The representation of cloud and precipitation microphysics is a critical element in atmospheric models of all scales. It affects the thermodynamics and dynamics from latent heating/cooling and condensate drag, strongly influences cloudy radiative transfer, and is a key component of the hydrological cycle through the generation and fallout of precipitation. An overview of the historical development of microphysics schemes in cloud and mesoscale models will be presented first. Advances over the last decade will be covered in more detail, particularly the recent development of a scheme called Predicted Particle Properties (P3) that predicts and smoothly evolves ice particle properties such as density and fall speed. This approach is a significant departure from traditional microphysics schemes that separate ice into categories with fixed properties corresponding to particular ice types (small ice, snow, graupel, hail, etc.). Simulations using P3 implemented in the Weather Research and Forecasting (WRF) model will be presented and contrasted with those using traditional schemes. Additional developments related to P3, including an improved numerical treatment of cloud and precipitation transport, will also be presented. Finally, more “outside of the box” ideas for parameterizing microphysics will be highlighted, including a Bayesian statistical-physical parameterization framework that facilitates observational constraint of process rates and a rigorous characterization of uncertainty. The talk with conclude with a broader outlook and commentary on future microphysics scheme developments over the next 5-10 years and beyond.

Refreshments: 3:15 PM

First Name: 
Bobbie
Last Name: 
Weaver
Phone Extension (4 digits): 
8946
Email: 
weaver@ucar.edu
Building:
Room Number: 
1022
Host lab/program/group:
Type of event:
Calendar Timing: 
Thursday, February 15, 2018 - 3:30pm to 4:30pm

Shane Keating
University of New South Wales
Australia  

The era of earth-observing satellites has revolutionised our understanding of our planet and the dynamical processes that shape it. In many real-world geophysical systems, however, estimates of turbulent mixing and transport are limited by the resolution of available observations. In this talk, I will describe a suite of stochastic filtering strategies for estimating mixing in turbulent
geophysical flows from “superresolved” satellite imagery obtained by combining coarse observations with an efficient stochastic parameterization for the unresolved scales.

The method enhances the effective resolution of satellite observations by exploiting the effect of spatial aliasing and generates an optimal estimate of small scales using standard Bayesian inference. The technique is tested in quasigeostrophic simulations driven by realistic climatological shear and stratification profiles. Two applications are considered: calculating poleward ocean eddy heat flux from satellite altimetry, and estimating the three-dimensional upper ocean velocity field from superresolved sea-surface temperature imagery. In each case, the superresolved satellite observations result in a considerable improvement in estimates of turbulent fluxes compared with the raw observations.

Refreshments: 3:15 PM

First Name: 
Bobbie
Last Name: 
Weaver
Phone Extension (4 digits): 
8946
Email: 
weaver@ucar.edu
Building:
Room Number: 
1022
Host lab/program/group:
Type of event:
Calendar Timing: 
Thursday, February 8, 2018 - 3:30pm to 4:30pm

Buo-Fu Chen
National Taiwan University
NCAR/MMM  

Although deep-layer (200−850 hPa) vertical wind shear (VWS) is generally an inhibiting factor for tropical cyclone (TC) intensification, there is still a considerable variability of TC intensification and structural evolution under similar VWS magnitudes. A hypothesis to address this variability is that the interaction between a vertically-sheared TC and the shear-relative low-level mean flow (LMF) modifies the convective structure and its azimuthal distribution, resulting in various pathways of TC structure evolution. This hypothesis was explored from three different perspectives: (1) a global, climatological statistical analysis of the correlations between the 24-hour intensity/size changes and the shear-relative LMF orientations, (2) examining the structural evolution of 180 western North Pacific TCs based on satellite composites, (3) a set of idealized numerical simulations produced with Weather Research and Forecasting (WRF) Model. Based on the best track data of 775 TCs from all basins during 2003−2016, statistical results suggest that a TC affected by an LMF orienting toward down-shear-left favors a relatively large intensification rate, while an LMF orienting toward up-shear-right is favorable for TC expansion. Also, in a storm-motion-relative and shear-relative framework, the analyses based on satellite observations and idealized WRF simulations reveal possible mesoscale processes in the boundary layer causing the distinct convective features associated with TCs affected by various shear-relative LMF.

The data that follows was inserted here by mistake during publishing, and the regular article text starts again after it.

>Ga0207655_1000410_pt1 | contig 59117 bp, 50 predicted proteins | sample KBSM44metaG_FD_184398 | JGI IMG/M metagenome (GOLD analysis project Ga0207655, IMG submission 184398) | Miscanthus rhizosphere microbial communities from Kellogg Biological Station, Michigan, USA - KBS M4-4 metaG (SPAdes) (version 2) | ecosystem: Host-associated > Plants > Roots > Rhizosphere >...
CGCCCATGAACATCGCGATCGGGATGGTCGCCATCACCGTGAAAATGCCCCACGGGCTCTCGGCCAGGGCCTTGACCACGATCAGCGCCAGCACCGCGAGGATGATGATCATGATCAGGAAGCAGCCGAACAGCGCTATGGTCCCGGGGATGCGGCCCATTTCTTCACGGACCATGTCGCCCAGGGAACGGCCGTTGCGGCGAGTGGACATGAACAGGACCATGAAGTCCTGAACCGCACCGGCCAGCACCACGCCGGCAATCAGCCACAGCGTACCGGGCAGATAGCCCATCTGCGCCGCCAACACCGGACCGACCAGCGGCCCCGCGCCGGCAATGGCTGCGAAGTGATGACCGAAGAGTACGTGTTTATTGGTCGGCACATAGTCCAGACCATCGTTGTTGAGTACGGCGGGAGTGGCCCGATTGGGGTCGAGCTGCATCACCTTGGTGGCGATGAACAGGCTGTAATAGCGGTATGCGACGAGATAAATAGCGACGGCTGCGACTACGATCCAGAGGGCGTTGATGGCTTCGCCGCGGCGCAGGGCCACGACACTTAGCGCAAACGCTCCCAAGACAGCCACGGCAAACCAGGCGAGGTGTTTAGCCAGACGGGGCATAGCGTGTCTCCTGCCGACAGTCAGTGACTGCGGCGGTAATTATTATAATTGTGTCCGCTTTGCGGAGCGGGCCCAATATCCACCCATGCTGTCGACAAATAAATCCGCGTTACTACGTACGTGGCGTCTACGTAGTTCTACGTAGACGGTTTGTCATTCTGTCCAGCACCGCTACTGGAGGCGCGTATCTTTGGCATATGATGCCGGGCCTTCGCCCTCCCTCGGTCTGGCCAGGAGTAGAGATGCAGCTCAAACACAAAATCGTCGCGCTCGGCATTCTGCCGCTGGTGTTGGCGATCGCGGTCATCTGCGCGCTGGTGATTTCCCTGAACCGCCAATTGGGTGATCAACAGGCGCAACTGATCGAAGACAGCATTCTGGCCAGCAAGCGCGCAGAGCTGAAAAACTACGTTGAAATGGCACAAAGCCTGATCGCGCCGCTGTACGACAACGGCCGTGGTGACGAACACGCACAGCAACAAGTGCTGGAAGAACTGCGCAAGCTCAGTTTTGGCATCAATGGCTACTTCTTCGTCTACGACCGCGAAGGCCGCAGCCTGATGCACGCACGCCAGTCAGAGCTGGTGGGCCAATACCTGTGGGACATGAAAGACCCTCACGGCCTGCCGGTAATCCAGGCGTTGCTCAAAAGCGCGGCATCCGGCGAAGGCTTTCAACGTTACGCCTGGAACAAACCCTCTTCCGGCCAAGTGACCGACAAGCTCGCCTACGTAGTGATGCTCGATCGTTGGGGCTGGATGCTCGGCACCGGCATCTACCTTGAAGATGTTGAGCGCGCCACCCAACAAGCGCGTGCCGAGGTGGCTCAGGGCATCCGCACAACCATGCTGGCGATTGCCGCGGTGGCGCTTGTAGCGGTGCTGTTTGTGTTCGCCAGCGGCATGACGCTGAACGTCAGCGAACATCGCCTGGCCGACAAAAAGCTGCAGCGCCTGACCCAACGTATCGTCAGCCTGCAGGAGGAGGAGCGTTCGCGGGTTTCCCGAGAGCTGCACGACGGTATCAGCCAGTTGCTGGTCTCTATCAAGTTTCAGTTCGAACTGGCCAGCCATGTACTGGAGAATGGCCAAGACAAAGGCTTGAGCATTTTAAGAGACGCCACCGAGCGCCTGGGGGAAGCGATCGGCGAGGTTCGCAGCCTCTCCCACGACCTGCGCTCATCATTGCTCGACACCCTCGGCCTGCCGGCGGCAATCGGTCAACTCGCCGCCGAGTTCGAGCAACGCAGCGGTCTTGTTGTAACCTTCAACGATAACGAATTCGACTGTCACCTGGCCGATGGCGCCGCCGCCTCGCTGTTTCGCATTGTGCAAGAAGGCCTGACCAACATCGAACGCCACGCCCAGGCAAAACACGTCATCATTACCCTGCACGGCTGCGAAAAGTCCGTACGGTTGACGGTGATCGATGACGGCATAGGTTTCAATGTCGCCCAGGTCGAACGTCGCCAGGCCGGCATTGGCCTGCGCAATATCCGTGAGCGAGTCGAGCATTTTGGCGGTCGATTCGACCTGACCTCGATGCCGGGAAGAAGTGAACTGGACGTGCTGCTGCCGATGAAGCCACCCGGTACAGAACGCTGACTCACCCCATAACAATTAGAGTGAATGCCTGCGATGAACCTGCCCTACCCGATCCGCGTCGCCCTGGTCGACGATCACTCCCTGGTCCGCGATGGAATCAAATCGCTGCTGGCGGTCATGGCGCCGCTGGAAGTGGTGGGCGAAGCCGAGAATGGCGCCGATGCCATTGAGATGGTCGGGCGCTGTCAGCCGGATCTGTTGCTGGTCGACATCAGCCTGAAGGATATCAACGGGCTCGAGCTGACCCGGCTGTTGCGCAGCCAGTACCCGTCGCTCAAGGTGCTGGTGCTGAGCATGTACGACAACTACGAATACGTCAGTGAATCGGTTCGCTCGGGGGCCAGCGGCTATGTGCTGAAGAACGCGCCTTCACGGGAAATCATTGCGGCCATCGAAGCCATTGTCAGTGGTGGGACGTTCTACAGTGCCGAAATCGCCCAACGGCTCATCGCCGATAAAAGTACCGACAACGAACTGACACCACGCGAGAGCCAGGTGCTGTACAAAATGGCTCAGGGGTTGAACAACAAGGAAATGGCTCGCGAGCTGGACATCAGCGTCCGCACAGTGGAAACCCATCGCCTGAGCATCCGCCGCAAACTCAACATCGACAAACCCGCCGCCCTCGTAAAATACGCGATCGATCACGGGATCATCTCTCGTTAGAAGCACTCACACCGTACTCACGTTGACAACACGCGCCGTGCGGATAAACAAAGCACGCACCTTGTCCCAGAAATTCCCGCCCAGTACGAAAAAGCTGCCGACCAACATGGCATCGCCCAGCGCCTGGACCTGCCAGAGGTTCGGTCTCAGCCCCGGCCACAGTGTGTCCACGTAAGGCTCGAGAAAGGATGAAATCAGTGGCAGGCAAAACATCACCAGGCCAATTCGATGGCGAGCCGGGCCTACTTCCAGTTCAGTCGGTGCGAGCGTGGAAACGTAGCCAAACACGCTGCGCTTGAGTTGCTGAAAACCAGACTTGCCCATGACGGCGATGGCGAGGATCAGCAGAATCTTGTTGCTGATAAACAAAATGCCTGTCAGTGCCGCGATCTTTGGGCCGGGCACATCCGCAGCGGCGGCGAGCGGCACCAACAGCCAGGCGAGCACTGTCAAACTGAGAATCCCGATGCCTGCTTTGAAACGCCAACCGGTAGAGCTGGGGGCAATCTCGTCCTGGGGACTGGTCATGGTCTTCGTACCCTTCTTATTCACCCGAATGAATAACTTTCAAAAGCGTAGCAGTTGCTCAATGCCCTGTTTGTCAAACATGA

Refreshments:  3:15 PM

Note Special Location

First Name: 
Bobbie
Last Name: 
Weaver
Phone Extension (4 digits): 
8946
Email: 
weaver@ucar.edu
Building:
Room Number: 
1001 (Note Location)
Host lab/program/group:
Type of event:
Calendar Timing: 
Thursday, February 1, 2018 - 3:30pm to 4:30pm

Julia Slingo
Chief Scientist, UK Met Office, Emeritus
United Kingdom

Today, we live in a global economy, relying on global trade, efficient transport systems and resilient and reliable provision. As we see time and time again, all these systems are vulnerable to adverse weather and climate conditions. The additional pressure of climate change creates a new set of circumstances and poses new challenges about how secure we will be in the future. More than ever, the weather and climate of food, energy and water have considerable direct and indirect impacts on us – our livelihoods, property, health, well-being and prosperity. In this talk I will describe recent advances in understanding, simulating and predicting our weather and climate and how these developments can be deployed to help us manage our risks, now and in the future.

Refreshments: 3:15 PM

First Name: 
Bobbie
Last Name: 
Weaver
Phone Extension (4 digits): 
8946
Email: 
weaver@ucar.edu
Building:
Room Number: 
1022
Host lab/program/group:
Type of event:
Calendar Timing: 
Thursday, January 25, 2018 - 3:30pm to 4:30pm